Volume 80 (2002) Issue 2 Pages 311-331
Ten years (1986-1995) of ECMWF analyses and NOAA outgoing longwave radiation (OLR) data were used to investigate intraseasonal tropical-extratropical interactions on timescales of 10-25 days in the western Pacific region during Northern Hemisphere (NH) summer. Composite analyses were performed separately for the early summer (June-July) and mid-summer (August). The analyses were based on the OLR index in the base region (the South China Sea), and help describe the seasonal characteristics of circulation associated with tropical convection. Localized Eliassen-Palm (E-P) fluxes were used to diagnose eddy–mean flow interactions. Composite circulation patterns associated with enhanced convection on a 10-25-day timescale for June-July were significantly different from those for August. June-July composites show a significant Rossby wave train in both the lower and upper troposphere, extending from the convective region into the North Pacific along the mean westerly flow. In the lower troposphere, subtropical circulation anomalies as part of this wavetrain propagate southwestward along the subtropical duct. Tropical-extratropical linkage is less pronounced during August. Circulation structures in August in both the lower and upper troposphere are different from those of June-July; Rossby waves do not emanate from the South China Sea and low-level subtropical circulation anomalies show no southwestward phase propagation.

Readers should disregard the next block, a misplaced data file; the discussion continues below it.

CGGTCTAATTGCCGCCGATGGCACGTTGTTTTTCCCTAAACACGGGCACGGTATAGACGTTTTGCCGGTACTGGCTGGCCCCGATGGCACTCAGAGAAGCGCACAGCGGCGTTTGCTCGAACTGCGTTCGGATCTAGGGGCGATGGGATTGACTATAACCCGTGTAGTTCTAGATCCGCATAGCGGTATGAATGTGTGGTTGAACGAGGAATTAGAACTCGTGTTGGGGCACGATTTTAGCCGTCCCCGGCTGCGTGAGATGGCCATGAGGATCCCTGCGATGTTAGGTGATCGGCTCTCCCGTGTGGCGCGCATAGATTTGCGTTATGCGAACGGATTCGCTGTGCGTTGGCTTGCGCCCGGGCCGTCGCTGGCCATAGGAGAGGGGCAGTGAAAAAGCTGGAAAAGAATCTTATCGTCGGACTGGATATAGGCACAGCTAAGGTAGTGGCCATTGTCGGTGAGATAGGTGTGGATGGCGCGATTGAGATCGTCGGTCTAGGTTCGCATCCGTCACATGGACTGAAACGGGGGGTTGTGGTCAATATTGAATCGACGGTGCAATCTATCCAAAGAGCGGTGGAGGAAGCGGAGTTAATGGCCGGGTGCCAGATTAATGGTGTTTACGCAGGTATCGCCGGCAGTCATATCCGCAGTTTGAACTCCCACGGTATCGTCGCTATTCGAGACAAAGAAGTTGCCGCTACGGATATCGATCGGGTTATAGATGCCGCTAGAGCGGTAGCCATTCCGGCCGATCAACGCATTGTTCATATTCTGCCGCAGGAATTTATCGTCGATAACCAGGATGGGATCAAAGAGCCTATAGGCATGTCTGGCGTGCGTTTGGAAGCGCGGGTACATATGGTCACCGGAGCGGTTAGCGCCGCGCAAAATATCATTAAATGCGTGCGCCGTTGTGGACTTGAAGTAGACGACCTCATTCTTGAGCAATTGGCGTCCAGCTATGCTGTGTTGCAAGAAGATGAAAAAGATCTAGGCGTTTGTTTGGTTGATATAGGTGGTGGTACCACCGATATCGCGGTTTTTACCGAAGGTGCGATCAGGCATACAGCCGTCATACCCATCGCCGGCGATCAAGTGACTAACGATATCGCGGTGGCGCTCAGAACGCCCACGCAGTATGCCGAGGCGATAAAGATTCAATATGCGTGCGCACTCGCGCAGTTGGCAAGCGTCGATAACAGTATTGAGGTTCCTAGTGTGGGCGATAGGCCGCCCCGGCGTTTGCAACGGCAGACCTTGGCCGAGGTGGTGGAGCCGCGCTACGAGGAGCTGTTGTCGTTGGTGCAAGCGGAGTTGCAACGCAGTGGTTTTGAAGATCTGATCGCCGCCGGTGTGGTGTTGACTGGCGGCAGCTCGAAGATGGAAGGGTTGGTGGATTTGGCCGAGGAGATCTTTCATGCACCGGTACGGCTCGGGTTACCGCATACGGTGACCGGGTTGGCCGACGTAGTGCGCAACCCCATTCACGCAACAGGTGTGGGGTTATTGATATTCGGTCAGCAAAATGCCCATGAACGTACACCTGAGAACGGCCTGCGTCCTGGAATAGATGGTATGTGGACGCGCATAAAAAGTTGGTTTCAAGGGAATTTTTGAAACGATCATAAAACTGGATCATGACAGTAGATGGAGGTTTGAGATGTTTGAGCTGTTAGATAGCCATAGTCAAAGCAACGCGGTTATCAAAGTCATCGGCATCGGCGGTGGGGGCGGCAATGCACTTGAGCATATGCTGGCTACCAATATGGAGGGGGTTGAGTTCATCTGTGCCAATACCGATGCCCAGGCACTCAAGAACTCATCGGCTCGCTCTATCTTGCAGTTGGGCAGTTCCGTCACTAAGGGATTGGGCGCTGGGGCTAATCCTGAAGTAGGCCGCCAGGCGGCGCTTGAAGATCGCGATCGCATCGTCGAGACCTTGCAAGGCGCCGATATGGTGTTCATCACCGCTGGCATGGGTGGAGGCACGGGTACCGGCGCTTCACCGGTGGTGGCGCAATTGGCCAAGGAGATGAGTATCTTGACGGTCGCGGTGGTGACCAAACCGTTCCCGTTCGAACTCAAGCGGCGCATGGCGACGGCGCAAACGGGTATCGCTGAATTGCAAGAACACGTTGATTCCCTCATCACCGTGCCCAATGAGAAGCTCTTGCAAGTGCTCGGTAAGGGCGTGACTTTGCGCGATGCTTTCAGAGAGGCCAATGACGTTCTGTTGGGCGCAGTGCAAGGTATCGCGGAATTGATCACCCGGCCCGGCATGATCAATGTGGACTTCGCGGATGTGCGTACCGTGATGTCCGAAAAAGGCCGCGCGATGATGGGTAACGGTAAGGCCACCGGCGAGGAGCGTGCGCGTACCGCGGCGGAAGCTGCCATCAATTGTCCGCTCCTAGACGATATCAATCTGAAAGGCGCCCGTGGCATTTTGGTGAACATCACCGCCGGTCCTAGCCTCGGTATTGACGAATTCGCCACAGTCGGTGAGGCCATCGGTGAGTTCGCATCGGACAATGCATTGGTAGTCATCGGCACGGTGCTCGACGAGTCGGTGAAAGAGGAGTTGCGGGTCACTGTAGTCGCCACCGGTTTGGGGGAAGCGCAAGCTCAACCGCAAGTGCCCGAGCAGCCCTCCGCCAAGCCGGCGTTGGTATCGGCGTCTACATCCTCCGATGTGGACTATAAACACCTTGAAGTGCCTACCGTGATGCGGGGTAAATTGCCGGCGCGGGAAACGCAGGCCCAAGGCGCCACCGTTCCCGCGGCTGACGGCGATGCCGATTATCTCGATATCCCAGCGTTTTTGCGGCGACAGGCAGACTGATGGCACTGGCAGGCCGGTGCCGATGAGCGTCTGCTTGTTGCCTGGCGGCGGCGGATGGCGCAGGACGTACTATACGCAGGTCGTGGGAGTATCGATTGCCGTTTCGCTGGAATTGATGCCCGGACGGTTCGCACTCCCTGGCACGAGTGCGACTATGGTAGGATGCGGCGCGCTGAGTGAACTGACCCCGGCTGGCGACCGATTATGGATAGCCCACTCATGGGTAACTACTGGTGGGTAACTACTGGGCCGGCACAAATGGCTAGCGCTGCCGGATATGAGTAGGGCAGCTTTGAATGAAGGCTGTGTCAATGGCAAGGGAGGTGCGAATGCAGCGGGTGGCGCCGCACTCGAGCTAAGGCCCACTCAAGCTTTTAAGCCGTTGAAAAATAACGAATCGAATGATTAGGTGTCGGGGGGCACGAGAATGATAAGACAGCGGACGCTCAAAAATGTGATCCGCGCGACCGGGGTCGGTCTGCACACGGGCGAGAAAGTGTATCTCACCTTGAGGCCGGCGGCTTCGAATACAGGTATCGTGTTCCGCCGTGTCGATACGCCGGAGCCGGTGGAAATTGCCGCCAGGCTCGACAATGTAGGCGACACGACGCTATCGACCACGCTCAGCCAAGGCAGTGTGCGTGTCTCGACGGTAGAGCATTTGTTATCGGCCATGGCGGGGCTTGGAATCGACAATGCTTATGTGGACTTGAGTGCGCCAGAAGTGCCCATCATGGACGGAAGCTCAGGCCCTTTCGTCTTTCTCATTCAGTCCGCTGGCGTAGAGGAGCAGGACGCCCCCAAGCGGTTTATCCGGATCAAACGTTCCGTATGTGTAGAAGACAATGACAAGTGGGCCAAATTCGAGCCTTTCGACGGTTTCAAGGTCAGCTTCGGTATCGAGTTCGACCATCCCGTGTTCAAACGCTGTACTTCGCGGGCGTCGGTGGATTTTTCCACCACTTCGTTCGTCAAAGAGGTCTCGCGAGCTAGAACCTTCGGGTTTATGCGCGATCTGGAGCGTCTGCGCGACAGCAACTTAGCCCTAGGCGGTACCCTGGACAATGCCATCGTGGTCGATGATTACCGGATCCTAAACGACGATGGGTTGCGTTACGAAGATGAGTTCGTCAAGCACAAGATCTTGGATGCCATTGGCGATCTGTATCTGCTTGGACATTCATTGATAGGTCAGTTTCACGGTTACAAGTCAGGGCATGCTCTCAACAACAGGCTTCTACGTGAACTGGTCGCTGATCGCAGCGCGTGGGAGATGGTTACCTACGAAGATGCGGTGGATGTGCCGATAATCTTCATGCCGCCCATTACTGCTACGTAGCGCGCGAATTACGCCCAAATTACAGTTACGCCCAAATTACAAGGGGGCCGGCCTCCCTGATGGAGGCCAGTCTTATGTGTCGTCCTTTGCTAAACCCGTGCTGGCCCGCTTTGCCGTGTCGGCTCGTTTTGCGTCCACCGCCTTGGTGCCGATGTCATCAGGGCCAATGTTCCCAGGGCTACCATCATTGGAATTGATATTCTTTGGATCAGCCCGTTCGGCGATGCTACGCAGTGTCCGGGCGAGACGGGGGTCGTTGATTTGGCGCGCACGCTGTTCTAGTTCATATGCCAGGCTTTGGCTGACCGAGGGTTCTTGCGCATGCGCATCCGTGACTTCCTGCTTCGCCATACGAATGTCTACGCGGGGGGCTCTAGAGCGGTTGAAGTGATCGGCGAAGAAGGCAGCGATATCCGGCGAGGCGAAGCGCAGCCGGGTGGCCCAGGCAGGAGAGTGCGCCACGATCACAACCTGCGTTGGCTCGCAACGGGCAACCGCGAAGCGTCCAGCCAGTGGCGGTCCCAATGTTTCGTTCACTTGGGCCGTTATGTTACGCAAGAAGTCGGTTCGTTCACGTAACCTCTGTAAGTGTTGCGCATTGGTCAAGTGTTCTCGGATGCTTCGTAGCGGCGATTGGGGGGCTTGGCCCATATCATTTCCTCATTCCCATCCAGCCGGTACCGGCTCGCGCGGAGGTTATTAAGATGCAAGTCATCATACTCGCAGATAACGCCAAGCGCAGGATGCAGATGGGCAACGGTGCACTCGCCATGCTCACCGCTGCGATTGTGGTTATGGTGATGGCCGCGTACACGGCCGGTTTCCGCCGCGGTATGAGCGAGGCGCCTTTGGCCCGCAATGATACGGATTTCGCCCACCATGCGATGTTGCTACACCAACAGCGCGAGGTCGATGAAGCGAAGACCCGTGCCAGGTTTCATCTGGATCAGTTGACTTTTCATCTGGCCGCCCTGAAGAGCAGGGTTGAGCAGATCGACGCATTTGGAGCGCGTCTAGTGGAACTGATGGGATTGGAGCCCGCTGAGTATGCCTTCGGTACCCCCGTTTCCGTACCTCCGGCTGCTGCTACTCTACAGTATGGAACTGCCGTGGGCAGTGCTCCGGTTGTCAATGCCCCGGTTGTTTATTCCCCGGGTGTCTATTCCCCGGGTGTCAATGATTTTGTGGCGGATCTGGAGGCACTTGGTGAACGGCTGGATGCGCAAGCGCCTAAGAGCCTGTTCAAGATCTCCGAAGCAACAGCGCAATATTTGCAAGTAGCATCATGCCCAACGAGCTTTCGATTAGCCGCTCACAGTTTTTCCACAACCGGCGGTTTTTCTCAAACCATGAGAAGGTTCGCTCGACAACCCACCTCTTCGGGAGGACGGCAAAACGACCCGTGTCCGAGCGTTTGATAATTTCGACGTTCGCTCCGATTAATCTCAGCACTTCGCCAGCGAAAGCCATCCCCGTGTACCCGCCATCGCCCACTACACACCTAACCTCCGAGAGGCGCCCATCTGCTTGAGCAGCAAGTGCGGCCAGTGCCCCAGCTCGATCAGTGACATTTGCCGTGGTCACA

Energy conversion between eddy and seasonal mean flow for each season was computed to investigate the role of the time-mean flow in maintaining the 10-25-day transient eddies. In the lower troposphere, barotropic processes dominate the conversion from the time-mean flow to eddies in the exit region of tropical monsoon westerlies for both June-July and August. In the subtropics, baroclinic processes sustain the eddies. Moist baroclinic processes associated with eddy horizontal latent heat transport are important in increasing the potential energy available to eddies, especially during June-July. In the upper troposphere, barotropic conversion of kinetic energy from eddies into the time-mean flow is most notable in the East Asian subtropics to the north of the South China Sea. This suggests that increased eddy activity due to tropical convection is an important source of energy for the mean flow.